Instead, she filed it all under attorney client privilege and tweeted: ‘Attorneys must maintain confidentiality even when awful, untrue things are said about us. Welp, I did sign up for this.’
Her other clients include Bill O’Reilly accusers and Marion Brown who recently alleged sexual misconduct against ousted Rep. John Conyers.
Bloom’s mother Gloria Allred has represented a number of high profile sexual assault and harassment accusers including several who name Trump as their attacker.
She was unimpressed with her daughter’s decision to represent Weinstein in October.
‘Had I been asked by Mr. Weinstein to represent him, I would have declined, because I do not represent individuals accused of sex harassment. I only represent those who allege that they are victims of sexual harassment.
‘While I would not represent Mr. Weinstein, I would consider representing anyone who accused Mr. Weinstein of sexual harassment, even if it meant that my daughter was the opposing counsel,’ she said.
BLOOM’S RESPONSE: IT’S A SMEAR
Do not let the right wing undermine the brave Trump accusers. Not today. Not ever. I stand with them.
A far right journalist*, who Washington Monthly called “the easiest mark in the business for GOP oppo research hits,” along with other influencers on the far right, are trying to cast doubt on the very credible accusations of sexual harassment and assault against Donald Trump by creating a hit piece, suggesting that I offered women money to come up with stories against him. That is false.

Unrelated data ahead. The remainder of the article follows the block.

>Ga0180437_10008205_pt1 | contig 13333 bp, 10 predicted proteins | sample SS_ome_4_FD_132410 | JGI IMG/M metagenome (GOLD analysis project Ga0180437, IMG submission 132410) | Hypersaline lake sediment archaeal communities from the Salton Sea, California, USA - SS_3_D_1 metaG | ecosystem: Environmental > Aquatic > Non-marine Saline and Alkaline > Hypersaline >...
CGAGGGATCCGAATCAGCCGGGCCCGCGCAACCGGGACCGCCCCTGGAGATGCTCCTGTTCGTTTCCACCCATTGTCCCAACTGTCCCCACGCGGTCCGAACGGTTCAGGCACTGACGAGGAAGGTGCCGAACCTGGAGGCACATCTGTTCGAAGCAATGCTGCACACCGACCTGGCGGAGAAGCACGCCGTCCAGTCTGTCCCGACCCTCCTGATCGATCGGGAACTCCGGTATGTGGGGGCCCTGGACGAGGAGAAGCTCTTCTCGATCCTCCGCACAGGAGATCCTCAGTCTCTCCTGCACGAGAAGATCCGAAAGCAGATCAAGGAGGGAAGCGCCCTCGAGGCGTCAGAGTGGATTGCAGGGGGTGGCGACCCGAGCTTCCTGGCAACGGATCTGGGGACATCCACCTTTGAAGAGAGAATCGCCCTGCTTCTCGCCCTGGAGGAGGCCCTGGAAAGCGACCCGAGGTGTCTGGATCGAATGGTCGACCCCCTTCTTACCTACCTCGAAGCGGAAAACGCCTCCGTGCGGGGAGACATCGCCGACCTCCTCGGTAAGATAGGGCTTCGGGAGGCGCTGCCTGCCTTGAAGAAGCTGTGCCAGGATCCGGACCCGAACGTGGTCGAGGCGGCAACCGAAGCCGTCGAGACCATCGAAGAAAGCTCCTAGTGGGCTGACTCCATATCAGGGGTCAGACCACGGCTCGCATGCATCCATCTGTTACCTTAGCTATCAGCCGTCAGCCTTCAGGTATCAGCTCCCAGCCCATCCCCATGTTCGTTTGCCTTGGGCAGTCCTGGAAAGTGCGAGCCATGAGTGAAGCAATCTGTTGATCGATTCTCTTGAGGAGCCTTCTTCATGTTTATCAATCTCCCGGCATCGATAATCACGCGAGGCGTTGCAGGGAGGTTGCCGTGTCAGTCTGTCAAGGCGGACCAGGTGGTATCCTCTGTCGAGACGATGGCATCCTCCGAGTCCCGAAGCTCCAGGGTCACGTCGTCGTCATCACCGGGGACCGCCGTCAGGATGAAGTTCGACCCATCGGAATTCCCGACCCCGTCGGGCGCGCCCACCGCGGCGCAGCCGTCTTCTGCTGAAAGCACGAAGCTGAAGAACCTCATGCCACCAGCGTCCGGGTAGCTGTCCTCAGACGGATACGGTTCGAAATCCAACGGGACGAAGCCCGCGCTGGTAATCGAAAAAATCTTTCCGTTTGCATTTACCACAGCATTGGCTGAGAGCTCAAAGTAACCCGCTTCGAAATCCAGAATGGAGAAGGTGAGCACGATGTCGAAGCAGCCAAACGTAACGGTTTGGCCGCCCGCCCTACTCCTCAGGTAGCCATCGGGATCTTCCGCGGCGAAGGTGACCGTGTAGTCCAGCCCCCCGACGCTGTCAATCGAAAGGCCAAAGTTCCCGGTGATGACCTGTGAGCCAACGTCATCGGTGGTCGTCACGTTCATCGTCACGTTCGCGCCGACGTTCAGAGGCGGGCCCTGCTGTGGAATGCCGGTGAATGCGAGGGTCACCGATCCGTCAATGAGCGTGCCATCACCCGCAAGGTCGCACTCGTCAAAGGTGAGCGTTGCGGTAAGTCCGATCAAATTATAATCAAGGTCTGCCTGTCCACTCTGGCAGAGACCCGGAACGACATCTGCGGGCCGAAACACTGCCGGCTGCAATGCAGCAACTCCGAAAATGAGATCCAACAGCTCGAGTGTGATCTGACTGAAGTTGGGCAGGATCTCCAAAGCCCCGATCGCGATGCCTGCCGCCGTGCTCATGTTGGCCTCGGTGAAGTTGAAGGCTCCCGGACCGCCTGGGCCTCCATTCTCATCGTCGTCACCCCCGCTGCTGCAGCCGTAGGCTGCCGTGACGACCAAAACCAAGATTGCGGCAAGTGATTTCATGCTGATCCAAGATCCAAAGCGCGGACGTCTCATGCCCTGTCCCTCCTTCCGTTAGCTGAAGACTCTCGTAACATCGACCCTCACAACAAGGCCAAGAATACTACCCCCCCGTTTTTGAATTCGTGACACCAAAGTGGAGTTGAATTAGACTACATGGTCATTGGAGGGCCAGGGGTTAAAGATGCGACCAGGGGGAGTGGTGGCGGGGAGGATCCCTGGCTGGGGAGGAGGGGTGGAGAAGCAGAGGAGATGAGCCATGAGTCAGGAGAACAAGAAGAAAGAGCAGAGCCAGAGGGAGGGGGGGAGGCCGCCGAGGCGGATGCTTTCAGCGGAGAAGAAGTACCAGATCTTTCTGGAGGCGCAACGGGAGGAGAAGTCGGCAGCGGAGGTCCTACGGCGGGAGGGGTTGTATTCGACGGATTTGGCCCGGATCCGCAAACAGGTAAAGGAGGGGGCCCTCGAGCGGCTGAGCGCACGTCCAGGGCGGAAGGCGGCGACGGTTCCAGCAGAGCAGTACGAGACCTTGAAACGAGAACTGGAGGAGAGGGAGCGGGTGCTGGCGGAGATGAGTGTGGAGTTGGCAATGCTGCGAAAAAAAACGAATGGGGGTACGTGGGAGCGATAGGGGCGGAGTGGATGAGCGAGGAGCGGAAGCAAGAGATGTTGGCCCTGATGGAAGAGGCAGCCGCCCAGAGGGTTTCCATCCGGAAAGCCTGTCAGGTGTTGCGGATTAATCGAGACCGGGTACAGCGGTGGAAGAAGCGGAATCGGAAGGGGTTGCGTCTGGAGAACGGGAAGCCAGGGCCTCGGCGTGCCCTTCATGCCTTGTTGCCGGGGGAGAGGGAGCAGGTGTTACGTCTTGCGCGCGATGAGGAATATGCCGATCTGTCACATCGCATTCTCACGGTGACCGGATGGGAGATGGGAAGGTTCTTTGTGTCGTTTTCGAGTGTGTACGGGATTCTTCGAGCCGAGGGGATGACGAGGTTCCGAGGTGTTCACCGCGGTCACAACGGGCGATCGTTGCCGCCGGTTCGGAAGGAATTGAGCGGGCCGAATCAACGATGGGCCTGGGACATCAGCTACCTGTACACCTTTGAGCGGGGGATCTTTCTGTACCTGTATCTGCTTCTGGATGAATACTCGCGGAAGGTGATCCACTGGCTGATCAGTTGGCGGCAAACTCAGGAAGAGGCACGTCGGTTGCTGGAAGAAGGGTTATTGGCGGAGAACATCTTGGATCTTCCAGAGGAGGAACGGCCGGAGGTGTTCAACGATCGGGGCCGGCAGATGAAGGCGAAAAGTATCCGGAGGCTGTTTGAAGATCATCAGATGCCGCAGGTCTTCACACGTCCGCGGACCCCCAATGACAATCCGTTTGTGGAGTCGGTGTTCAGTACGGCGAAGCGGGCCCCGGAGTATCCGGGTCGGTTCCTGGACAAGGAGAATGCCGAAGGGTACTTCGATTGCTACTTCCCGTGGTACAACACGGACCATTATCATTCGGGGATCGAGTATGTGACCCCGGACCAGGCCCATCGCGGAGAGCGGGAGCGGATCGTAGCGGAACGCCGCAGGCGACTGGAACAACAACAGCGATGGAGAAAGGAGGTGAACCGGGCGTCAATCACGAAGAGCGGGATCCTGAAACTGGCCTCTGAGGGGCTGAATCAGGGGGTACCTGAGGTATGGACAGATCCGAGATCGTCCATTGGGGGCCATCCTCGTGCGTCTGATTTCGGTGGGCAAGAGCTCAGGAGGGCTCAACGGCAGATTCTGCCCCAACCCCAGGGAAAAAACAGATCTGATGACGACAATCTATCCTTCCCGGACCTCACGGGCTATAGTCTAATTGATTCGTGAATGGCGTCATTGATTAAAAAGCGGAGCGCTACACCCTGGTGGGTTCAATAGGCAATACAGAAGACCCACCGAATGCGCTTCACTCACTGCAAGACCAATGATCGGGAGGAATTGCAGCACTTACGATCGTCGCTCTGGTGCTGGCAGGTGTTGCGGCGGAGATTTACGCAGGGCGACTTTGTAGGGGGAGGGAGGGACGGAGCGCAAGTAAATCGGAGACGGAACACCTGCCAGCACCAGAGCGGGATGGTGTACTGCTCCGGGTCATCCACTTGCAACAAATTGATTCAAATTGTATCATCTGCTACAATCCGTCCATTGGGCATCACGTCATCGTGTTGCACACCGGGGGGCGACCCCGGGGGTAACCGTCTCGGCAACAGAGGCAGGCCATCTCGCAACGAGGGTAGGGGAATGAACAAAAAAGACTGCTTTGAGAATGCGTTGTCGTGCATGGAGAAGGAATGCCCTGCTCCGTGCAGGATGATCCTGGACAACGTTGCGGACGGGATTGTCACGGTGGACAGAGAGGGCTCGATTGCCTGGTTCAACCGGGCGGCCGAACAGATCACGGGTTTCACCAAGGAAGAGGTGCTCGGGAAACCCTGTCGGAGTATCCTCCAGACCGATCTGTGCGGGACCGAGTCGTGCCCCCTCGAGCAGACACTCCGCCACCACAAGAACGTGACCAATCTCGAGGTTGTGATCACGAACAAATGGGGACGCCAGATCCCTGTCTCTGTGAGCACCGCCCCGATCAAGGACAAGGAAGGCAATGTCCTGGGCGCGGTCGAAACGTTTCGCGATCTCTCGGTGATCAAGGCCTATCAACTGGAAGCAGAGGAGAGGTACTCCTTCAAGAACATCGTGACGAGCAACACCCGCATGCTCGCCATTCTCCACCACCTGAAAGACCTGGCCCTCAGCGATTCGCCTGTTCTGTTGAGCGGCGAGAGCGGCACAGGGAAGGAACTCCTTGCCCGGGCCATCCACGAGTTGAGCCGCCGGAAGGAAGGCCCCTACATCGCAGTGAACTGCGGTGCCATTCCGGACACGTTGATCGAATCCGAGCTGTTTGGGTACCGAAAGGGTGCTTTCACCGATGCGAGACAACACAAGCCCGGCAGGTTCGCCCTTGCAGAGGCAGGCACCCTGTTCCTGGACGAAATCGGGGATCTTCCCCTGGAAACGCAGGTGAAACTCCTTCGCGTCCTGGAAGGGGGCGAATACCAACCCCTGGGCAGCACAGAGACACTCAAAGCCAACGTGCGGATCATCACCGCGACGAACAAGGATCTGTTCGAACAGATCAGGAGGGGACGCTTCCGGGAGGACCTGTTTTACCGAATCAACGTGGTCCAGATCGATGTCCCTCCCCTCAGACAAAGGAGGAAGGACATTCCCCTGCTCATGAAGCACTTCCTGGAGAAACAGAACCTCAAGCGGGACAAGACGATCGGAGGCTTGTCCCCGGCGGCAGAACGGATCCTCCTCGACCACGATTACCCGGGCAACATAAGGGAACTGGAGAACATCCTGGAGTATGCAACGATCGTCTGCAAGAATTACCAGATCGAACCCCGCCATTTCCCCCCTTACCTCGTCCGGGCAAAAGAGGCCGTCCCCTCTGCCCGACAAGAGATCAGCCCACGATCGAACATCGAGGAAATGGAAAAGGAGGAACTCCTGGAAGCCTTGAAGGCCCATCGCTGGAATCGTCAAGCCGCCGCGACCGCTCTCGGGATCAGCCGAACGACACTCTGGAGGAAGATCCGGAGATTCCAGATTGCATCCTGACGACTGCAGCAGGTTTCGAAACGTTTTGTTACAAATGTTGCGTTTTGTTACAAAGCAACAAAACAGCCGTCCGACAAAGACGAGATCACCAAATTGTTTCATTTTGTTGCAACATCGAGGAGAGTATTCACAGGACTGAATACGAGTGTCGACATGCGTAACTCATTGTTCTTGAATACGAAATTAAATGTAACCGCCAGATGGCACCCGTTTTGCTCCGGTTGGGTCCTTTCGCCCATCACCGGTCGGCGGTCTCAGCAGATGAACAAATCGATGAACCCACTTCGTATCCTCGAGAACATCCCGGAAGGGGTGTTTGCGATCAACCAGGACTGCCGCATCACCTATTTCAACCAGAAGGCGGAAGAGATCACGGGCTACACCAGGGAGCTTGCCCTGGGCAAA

Tellingly, Bill O’Reilly referenced this article a couple of days before it posted. I represented the three women who took down O’Reilly earlier this year and am currently in active litigation against him on behalf of another client. This is just his latest effort to try and discredit my clients and me.
But it’s not going to stop me from representing O’Reilly or Trump accusers or speaking out about their vile misogyny.
Let me start with the headline. Even this spurious article, written with the intention of casting doubt on the accusers, includes this important fact: that the victims who came forward were telling the truth. “Both that woman and Harth, who were friends, stressed that Bloom never asked them to make any statements or allegations except what they believed to be true.”
During the 2016 presidential campaign, many women contacted me with sexual misconduct allegations against Trump. My Bloom Firm team vetted each of them, as we do all cases like this, with extensive background checks, social media reviews, analyzing relevant documents from the time of the incident, such as calendars, notes, photos, etc. We speak to friends, family and witnesses. Potential clients don’t like this process and sometimes complain about it, but we insist on it. Four Trump accusers passed this review with sufficient credibility and corroboration that we agreed to represent them.